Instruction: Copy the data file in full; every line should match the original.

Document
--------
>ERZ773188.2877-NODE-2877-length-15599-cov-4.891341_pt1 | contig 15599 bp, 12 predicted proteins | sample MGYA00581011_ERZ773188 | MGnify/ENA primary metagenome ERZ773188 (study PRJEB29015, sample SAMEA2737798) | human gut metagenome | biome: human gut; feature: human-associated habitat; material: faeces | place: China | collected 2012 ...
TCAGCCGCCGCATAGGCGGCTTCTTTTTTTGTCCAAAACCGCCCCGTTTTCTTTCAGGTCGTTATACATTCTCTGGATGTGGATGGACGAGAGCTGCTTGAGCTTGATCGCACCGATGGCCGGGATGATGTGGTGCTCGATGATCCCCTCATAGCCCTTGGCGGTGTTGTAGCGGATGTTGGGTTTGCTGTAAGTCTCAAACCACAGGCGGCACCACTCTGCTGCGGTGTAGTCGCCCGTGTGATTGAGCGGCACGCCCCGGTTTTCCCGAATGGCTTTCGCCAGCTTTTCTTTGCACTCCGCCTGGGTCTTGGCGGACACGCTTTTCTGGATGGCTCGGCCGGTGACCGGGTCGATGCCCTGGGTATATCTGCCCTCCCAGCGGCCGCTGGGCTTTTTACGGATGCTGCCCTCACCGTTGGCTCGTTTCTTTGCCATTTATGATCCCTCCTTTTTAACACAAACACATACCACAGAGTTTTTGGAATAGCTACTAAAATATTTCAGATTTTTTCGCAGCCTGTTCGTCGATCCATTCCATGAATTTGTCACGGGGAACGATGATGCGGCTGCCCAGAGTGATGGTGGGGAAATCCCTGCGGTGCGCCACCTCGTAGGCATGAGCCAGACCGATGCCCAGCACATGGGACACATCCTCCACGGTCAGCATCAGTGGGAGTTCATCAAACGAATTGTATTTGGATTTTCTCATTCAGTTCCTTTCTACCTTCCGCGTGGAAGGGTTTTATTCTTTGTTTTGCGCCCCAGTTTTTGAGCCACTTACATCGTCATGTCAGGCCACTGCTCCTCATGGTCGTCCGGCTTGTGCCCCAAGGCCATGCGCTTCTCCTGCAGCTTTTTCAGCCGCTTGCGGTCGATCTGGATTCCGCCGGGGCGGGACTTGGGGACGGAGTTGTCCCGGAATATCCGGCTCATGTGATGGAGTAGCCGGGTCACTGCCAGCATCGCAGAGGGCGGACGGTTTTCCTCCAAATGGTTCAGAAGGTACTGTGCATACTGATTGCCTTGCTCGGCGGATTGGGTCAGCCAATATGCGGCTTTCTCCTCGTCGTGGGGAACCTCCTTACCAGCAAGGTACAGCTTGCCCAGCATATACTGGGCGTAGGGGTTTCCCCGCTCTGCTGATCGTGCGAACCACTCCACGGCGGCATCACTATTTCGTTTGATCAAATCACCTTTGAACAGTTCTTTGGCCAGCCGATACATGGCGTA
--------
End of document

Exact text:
>ERZ773188.2877-NODE-2877-length-15599-cov-4.891341_pt1 | contig 15599 bp, 12 predicted proteins | sample MGYA00581011_ERZ773188 | MGnify/ENA primary metagenome ERZ773188 (study PRJEB29015, sample SAMEA2737798) | human gut metagenome | biome: human gut; feature: human-associated habitat; material: faeces | place: China | collected 2012 ...
TCAGCCGCCGCATAGGCGGCTTCTTTTTTTGTCCAAAACCGCCCCGTTTTCTTTCAGGTCGTTATACATTCTCTGGATGTGGATGGACGAGAGCTGCTTGAGCTTGATCGCACCGATGGCCGGGATGATGTGGTGCTCGATGATCCCCTCATAGCCCTTGGCGGTGTTGTAGCGGATGTTGGGTTTGCTGTAAGTCTCAAACCACAGGCGGCACCACTCTGCTGCGGTGTAGTCGCCCGTGTGATTGAGCGGCACGCCCCGGTTTTCCCGAATGGCTTTCGCCAGCTTTTCTTTGCACTCCGCCTGGGTCTTGGCGGACACGCTTTTCTGGATGGCTCGGCCGGTGACCGGGTCGATGCCCTGGGTATATCTGCCCTCCCAGCGGCCGCTGGGCTTTTTACGGATGCTGCCCTCACCGTTGGCTCGTTTCTTTGCCATTTATGATCCCTCCTTTTTAACACAAACACATACCACAGAGTTTTTGGAATAGCTACTAAAATATTTCAGATTTTTTCGCAGCCTGTTCGTCGATCCATTCCATGAATTTGTCACGGGGAACGATGATGCGGCTGCCCAGAGTGATGGTGGGGAAATCCCTGCGGTGCGCCACCTCGTAGGCATGAGCCAGACCGATGCCCAGCACATGGGACACATCCTCCACGGTCAGCATCAGTGGGAGTTCATCAAACGAATTGTATTTGGATTTTCTCATTCAGTTCCTTTCTACCTTCCGCGTGGAAGGGTTTTATTCTTTGTTTTGCGCCCCAGTTTTTGAGCCACTTACATCGTCATGTCAGGCCACTGCTCCTCATGGTCGTCCGGCTTGTGCCCCAAGGCCATGCGCTTCTCCTGCAGCTTTTTCAGCCGCTTGCGGTCGATCTGGATTCCGCCGGGGCGGGACTTGGGGACGGAGTTGTCCCGGAATATCCGGCTCATGTGATGGAGTAGCCGGGTCACTGCCAGCATCGCAGAGGGCGGACGGTTTTCCTCCAAATGGTTCAGAAGGTACTGTGCATACTGATTGCCTTGCTCGGCGGATTGGGTCAGCCAATATGCGGCTTTCTCCTCGTCGTGGGGAACCTCCTTACCAGCAAGGTACAGCTTGCCCAGCATATACTGGGCGTAGGGGTTTCCCCGCTCTGCTGATCGTGCGAACCACTCCACGGCGGCATCACTATTTCGTTTGATCAAATCACCTTTGAACAGTTCTTTGGCCAGCCGATACATGGCGTA